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"I'm just going to say it: Sometimes I feel sorry for men."

I feel sorry for men.

It’s an opinion I don’t normally put out there — as a writer, I normally focus on the many challenges faced by women —  but it needs saying.

I feel sorry for men because they, like women, are subject to punishingly inflexible gender roles.

In the western world, at least, those roles require boys from a very young age to act “masculine” according to strict cultural rules that go something like this:

Be dominant.

Be tall, be competitive, virile and violent.

Be heterosexual, obsessed with sports, and unable to express feelings other than anger and excitement.

Be strong. Be stoic. Be sexually dominant. And for God’s sake, don’t cry.

The world we live in trains boys to “perform masculinity” in line with those strict definitions — dubbed the Act Like a Man Box by sexuality expert Charlie Glickman — well before they even know what gender means.

Sure, mothers and fathers and teachers don’t mean to do it, but from the moment boys take their first step in their tiny blue booties, they call boys things like “little man”.

As they grow, those boys’ role models give them fewer hugs and more fist-bumps than their female counterparts. When the boys get older, footy coaches teach them to “man up”. When those little boys mature into young men, careers counsellors and proud parents encourage them to aspire to be lawyers and footballers rather than writers or teachers.

In doing so, each person trains them just a little bit to step inside the Act Like a Man Box — and to never stray outside its safe, stoic, steadfastly macho borders.

“We don’t mean to do it, but from the moment they take their first step in their tiny blue booties, we call boys ‘little man’. As they grow, we give them fewer hugs and more fist-bumps than their female counterparts.”

The effects of enforcing such prescriptive gender roles on men are all too real.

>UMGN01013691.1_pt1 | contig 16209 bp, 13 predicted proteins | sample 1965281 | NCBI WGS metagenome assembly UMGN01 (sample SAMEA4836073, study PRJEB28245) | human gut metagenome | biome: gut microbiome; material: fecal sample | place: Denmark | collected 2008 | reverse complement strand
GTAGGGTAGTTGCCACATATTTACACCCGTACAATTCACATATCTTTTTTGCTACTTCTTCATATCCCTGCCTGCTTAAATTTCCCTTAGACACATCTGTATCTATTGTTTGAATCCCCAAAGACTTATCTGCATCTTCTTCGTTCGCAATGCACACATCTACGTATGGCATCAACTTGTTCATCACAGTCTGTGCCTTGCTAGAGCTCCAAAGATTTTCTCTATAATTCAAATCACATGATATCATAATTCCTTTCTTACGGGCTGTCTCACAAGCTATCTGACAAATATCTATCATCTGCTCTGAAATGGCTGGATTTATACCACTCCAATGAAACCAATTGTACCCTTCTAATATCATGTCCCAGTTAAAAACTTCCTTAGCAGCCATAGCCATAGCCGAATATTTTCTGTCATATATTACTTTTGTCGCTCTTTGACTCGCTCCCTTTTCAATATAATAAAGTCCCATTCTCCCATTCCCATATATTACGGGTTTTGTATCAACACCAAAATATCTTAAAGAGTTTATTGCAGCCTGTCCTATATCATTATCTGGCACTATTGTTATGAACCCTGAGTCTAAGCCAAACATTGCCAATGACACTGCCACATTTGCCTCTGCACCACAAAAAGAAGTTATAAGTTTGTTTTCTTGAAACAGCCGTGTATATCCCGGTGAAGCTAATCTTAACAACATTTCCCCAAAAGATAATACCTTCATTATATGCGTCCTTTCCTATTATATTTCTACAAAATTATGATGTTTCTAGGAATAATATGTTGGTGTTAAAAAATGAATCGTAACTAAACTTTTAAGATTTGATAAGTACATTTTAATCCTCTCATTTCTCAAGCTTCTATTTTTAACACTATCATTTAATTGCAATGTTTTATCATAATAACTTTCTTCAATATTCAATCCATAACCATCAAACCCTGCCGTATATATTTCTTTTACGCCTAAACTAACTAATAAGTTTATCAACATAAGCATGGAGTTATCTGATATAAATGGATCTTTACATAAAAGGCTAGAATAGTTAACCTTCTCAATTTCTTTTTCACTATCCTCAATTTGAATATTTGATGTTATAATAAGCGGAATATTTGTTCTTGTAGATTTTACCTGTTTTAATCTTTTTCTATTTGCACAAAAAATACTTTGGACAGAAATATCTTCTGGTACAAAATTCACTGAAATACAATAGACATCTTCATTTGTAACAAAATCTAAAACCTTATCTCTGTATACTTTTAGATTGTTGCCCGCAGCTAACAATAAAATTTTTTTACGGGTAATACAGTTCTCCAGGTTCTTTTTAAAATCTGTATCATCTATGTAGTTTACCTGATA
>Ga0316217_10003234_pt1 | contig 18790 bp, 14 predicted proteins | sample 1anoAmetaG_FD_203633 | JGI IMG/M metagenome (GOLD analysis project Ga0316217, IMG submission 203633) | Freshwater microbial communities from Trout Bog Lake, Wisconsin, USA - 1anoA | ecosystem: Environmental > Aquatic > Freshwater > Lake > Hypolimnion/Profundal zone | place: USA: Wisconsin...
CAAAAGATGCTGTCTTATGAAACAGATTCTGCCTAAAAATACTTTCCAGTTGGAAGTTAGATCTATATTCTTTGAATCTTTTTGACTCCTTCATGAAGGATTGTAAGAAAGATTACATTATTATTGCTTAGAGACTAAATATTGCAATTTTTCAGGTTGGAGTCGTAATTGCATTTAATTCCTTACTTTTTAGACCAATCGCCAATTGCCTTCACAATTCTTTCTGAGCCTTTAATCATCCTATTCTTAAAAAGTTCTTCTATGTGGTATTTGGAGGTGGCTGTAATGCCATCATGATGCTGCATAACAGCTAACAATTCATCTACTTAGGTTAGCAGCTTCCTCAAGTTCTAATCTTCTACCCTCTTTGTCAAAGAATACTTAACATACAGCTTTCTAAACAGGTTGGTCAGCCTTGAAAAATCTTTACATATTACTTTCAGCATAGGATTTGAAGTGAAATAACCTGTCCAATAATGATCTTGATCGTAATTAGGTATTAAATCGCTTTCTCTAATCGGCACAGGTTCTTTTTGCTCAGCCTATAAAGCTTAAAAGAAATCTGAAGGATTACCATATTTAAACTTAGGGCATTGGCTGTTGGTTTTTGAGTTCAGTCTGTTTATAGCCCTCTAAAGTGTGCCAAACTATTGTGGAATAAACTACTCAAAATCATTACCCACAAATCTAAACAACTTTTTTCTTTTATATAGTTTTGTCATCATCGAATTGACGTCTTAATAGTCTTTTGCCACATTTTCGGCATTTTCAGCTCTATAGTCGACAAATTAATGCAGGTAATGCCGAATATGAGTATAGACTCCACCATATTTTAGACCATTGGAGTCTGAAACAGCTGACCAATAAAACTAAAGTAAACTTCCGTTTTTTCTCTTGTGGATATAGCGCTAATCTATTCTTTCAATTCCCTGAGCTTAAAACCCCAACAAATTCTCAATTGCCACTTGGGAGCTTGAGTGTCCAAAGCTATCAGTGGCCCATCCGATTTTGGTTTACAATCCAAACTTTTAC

The Good Men Project director Mark Greene points out that society’s discouragement of boy’s affectionate natures ‘murders their beautiful friendships’.

“We keep the loving natures that once came so naturally to us hidden and locked away. This training runs so deep we’re no longer even conscious of it,” Greene says. “And we pass this training on, men and women alike, to generation after generation of bright-eyed, loving little boys.”

Related content: ‘The world is full of men I don’t want my son to grow up to be.

The result of all this is an epidemic of male loneliness.

Cultural gender differences in the expression of emotions — called “feeling rules” by sociologist Arlie Hochschild — mean that men are less likely to express loneliness and seek out support in the same way as women. This has serious mental health repercussions; research shows that between 1999 and 2010 suicide among men, age 50 and over, rose by nearly 50%, and the New York Times reports that “the suicide rate for middle-aged men was 27.3 deaths per 100,000, while for women it was 8.1 deaths per 100,000.”

‘We pass this training on, men and women alike, to generation after generation of bright-eyed, loving little boys.’ Image via iStock.
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The Act Like a Man Box is not just harmful to men, either. It promotes the subjugation of anything feminine, and thus — you guessed it — women.